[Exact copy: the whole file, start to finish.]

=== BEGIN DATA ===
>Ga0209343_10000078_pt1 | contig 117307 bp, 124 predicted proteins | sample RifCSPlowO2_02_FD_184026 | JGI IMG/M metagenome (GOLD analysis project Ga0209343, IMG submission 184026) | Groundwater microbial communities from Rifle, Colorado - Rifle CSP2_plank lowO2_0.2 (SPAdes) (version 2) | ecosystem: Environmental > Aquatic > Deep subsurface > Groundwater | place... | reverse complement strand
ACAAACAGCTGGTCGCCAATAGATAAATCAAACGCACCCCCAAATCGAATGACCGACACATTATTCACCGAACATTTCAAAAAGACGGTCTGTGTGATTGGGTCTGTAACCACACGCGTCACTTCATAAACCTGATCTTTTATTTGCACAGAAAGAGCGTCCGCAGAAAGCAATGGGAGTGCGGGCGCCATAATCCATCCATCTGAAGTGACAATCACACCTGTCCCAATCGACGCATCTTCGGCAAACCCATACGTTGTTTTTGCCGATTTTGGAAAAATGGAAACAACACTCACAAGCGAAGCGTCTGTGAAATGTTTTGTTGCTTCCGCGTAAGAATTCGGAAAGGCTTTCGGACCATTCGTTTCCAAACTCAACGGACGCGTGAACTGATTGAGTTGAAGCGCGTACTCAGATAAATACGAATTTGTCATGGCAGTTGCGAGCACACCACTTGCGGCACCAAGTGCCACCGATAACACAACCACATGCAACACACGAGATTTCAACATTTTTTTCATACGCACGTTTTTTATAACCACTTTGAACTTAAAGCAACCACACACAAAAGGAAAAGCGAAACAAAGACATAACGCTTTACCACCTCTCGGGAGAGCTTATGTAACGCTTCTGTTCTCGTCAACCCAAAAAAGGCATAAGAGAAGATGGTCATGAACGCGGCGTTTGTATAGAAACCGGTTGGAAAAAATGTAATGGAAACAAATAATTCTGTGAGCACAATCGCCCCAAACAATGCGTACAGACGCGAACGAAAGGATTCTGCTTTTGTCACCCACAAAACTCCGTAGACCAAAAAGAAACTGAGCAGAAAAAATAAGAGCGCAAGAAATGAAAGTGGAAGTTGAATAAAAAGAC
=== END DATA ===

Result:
>Ga0209343_10000078_pt1 | contig 117307 bp, 124 predicted proteins | sample RifCSPlowO2_02_FD_184026 | JGI IMG/M metagenome (GOLD analysis project Ga0209343, IMG submission 184026) | Groundwater microbial communities from Rifle, Colorado - Rifle CSP2_plank lowO2_0.2 (SPAdes) (version 2) | ecosystem: Environmental > Aquatic > Deep subsurface > Groundwater | place... | reverse complement strand
ACAAACAGCTGGTCGCCAATAGATAAATCAAACGCACCCCCAAATCGAATGACCGACACATTATTCACCGAACATTTCAAAAAGACGGTCTGTGTGATTGGGTCTGTAACCACACGCGTCACTTCATAAACCTGATCTTTTATTTGCACAGAAAGAGCGTCCGCAGAAAGCAATGGGAGTGCGGGCGCCATAATCCATCCATCTGAAGTGACAATCACACCTGTCCCAATCGACGCATCTTCGGCAAACCCATACGTTGTTTTTGCCGATTTTGGAAAAATGGAAACAACACTCACAAGCGAAGCGTCTGTGAAATGTTTTGTTGCTTCCGCGTAAGAATTCGGAAAGGCTTTCGGACCATTCGTTTCCAAACTCAACGGACGCGTGAACTGATTGAGTTGAAGCGCGTACTCAGATAAATACGAATTTGTCATGGCAGTTGCGAGCACACCACTTGCGGCACCAAGTGCCACCGATAACACAACCACATGCAACACACGAGATTTCAACATTTTTTTCATACGCACGTTTTTTATAACCACTTTGAACTTAAAGCAACCACACACAAAAGGAAAAGCGAAACAAAGACATAACGCTTTACCACCTCTCGGGAGAGCTTATGTAACGCTTCTGTTCTCGTCAACCCAAAAAAGGCATAAGAGAAGATGGTCATGAACGCGGCGTTTGTATAGAAACCGGTTGGAAAAAATGTAATGGAAACAAATAATTCTGTGAGCACAATCGCCCCAAACAATGCGTACAGACGCGAACGAAAGGATTCTGCTTTTGTCACCCACAAAACTCCGTAGACCAAAAAGAAACTGAGCAGAAAAAATAAGAGCGCAAGAAATGAAAGTGGAAGTTGAATAAAAAGAC